Western Kentucky University’s business college is extending to downtown Bowling Green after space in the Pushin Building was donated by John Ridley, the building’s owner.
Ridley, also a member of WKU’s Board of Regents, is donating 5,000 square feet on the building’s second floor. Ridley said the gift made in his and his wife Carolyn’s names will be managed by the College Heights Foundation for the specific benefit of the Gordon Ford College of Business.
“It is a private and university partnership to accomplish something for the best of the students and the university community,” Ridley said an interview June 29.
Through Top Best Ever, the Ridleys are gifting the space for three years at no cost, valued at $80,000 per year. They are also providing $60,000 to fund leaseholder improvements for the donated space, according to a WKU news release. The total value of the gift is $300,000.
WKU President Tim Caboni said he appreciated the gift from the Ridleys and described it as an opportunity to continue deepening the relationship between WKU and the community.
“It will provide a great opportunity for our students to have an applied experience downtown on Fountain Square,” he said. “As someone who lived on the square during my time as a graduate student, boy has downtown changed a great deal. It will be a great opportunity for those young people to come pursue business activities right in the heart of the community.”
Dean Jeffrey Katz of the Gordon Ford College of Business said the extra space facing Fountain Square Park will provide a closer connection to Bowling Green’s business community.
“This gives us the avenue to further engage with the business community from our student and faculty and staff perspective,” Katz said in an interview Monday. The project, he said, is about “engaging with the business community in a different way, of innovating the way that we deliver our applied programs and also enhancing the impact we have.”
The space will include a classroom for some of the college’s graduate courses and seminars, Katz said. That will allow for easier connections between local businesspeople and students, he said. The space will also house offices for the college’s six centers of excellence, which are used to extend classroom learning into the business community through internships and projects.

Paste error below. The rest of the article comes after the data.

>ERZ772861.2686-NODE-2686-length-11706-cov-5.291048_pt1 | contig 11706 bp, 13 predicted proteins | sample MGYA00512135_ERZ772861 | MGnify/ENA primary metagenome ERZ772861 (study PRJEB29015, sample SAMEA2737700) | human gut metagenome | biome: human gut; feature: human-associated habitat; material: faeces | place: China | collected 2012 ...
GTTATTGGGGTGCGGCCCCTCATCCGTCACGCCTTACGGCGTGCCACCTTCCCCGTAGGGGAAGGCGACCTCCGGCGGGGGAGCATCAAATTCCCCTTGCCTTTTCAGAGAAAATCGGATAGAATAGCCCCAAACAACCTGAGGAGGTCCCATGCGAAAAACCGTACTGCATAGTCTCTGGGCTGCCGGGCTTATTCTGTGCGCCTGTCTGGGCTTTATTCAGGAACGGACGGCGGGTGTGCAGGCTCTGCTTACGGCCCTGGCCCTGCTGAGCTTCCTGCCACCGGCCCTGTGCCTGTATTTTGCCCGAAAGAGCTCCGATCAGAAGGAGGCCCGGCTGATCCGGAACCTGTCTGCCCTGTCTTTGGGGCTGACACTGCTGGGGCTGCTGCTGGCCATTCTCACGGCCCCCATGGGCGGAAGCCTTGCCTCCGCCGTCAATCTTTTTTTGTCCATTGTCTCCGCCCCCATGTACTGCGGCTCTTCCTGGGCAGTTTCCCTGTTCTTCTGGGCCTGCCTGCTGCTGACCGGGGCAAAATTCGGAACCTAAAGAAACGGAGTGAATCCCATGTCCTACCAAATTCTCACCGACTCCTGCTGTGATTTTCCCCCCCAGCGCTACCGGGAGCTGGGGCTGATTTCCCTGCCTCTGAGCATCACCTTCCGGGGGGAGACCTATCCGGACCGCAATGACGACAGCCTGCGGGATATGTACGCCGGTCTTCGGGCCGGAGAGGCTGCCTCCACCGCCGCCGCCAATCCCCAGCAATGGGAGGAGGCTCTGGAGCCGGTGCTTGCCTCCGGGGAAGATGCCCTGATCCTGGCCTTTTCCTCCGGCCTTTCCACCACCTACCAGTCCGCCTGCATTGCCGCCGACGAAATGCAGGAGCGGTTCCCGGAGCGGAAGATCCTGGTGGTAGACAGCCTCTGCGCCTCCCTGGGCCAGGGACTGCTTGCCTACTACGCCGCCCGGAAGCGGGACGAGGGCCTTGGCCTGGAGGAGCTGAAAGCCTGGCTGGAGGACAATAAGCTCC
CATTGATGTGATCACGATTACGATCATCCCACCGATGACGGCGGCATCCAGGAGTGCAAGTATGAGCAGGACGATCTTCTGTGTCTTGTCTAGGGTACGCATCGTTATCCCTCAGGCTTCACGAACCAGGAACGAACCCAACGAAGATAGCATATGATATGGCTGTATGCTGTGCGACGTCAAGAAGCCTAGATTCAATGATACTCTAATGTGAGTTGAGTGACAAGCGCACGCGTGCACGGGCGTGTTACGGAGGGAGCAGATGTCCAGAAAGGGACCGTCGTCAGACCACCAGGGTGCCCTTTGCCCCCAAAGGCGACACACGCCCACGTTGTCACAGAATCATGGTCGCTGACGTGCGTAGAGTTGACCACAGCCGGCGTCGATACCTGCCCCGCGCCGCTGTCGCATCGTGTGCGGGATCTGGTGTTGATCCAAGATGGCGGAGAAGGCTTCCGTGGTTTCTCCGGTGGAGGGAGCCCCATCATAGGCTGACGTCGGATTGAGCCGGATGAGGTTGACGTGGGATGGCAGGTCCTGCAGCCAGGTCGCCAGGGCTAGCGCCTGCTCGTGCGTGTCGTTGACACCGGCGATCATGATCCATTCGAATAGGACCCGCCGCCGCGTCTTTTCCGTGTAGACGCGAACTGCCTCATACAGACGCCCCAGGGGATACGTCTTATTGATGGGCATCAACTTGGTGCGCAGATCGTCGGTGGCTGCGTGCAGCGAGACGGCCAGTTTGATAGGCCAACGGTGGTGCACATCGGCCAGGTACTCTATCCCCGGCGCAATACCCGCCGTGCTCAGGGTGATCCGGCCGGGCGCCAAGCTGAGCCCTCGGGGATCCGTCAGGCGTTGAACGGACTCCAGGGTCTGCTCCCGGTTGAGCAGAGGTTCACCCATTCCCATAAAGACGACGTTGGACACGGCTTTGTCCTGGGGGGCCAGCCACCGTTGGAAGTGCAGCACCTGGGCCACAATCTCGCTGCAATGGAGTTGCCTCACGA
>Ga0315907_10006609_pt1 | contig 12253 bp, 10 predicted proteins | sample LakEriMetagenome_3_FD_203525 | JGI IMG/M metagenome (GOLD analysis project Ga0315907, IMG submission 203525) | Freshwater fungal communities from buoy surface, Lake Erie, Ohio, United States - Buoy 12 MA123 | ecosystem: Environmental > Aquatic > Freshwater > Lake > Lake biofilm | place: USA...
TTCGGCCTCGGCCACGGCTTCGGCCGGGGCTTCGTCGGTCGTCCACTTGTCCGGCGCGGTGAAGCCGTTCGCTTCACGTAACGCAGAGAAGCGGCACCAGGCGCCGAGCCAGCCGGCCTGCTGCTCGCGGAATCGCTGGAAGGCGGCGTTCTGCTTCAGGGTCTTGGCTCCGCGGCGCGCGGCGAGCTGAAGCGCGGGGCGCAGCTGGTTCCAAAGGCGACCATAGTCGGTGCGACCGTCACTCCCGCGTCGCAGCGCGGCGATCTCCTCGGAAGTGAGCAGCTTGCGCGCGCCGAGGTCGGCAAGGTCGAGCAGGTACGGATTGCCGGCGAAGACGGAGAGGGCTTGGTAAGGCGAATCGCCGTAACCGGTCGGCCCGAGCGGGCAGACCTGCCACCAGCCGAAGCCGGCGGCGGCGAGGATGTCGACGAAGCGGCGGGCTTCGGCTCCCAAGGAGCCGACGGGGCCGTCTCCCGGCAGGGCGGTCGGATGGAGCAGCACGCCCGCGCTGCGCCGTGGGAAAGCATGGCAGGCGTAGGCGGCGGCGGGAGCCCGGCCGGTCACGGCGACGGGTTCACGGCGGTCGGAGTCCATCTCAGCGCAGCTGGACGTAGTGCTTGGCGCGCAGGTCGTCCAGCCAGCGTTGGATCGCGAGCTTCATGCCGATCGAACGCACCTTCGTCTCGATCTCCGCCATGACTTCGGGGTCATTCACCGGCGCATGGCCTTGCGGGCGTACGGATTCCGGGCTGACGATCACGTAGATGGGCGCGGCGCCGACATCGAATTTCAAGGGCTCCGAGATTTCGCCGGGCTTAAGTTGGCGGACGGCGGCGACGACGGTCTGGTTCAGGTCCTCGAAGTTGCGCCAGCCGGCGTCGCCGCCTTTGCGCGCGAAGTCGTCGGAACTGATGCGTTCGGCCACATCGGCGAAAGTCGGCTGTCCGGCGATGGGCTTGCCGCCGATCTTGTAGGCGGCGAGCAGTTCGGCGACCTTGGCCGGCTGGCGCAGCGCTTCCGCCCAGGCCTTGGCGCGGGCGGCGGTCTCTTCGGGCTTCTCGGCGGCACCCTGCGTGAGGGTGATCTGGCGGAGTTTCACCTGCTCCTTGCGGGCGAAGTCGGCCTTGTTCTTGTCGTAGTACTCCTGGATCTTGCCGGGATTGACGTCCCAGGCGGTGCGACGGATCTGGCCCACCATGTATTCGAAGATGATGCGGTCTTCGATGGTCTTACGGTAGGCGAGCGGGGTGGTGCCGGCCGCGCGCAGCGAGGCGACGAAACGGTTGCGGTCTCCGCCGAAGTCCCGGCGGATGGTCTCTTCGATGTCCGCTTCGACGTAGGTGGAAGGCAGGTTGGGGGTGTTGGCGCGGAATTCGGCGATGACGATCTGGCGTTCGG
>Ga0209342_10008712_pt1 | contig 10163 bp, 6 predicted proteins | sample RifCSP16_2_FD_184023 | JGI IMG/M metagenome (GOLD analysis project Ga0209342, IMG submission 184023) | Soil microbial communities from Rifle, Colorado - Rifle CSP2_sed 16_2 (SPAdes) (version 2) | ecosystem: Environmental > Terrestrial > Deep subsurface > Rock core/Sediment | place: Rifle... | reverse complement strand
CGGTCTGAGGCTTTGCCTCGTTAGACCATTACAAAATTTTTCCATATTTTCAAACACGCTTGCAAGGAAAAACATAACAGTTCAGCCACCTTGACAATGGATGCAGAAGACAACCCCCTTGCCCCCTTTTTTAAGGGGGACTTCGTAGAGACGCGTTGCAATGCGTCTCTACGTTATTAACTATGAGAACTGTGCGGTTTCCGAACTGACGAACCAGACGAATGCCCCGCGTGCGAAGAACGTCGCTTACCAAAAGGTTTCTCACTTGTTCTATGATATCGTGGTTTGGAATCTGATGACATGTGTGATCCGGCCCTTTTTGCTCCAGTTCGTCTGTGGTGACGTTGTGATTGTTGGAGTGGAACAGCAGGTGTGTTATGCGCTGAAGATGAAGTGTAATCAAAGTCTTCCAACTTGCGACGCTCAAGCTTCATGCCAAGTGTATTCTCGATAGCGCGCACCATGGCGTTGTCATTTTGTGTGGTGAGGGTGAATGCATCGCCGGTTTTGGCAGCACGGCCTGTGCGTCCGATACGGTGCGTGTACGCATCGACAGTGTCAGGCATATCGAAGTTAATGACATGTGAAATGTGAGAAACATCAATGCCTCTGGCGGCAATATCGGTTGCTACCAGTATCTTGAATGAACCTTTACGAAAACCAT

“For example, we have a Center for Leadership Excellence and the plan is to have some programming there,” he said. “The leadership center has a luncheon program for executives about once a month.”
Other applications include allowing data analytics students to share their projects with the business community and providing space for the college’s weekend MBA program.
“It allows us to have some space where students can coalesce into teams (and) work with the business community right in the center of downtown,” he said.
Katz thanked Ridley for his contribution.
“He’s a visionary,” he said. “I really have to compliment him.”
In making the gift, Ridley said he was motivated to not only extend WKU’s presence downtown but to also connect business students to the heart of Bowling Green’s business district. WKU’s business college wants its students to have experience and “being in the business district is important,” he said.
The building is currently going through some renovations, and Ridley expects those to conclude by July 15.
Katz said being closer to downtown has long-term benefits for students and faculty by facilitating student collaboration and faculty partnerships with businesses.
“It’s really a way to go to where our business partners are,” he said.
“As an applied research university, anything that we can do to help our young people think about how the theories to which they’ve been exposed in the classroom apply in the real world is going to enhance their experience,” he said, adding WKU and the community will need to continue working together for mutual growth.
“How exciting is it that you’re going to have WKU right on the square,” he said.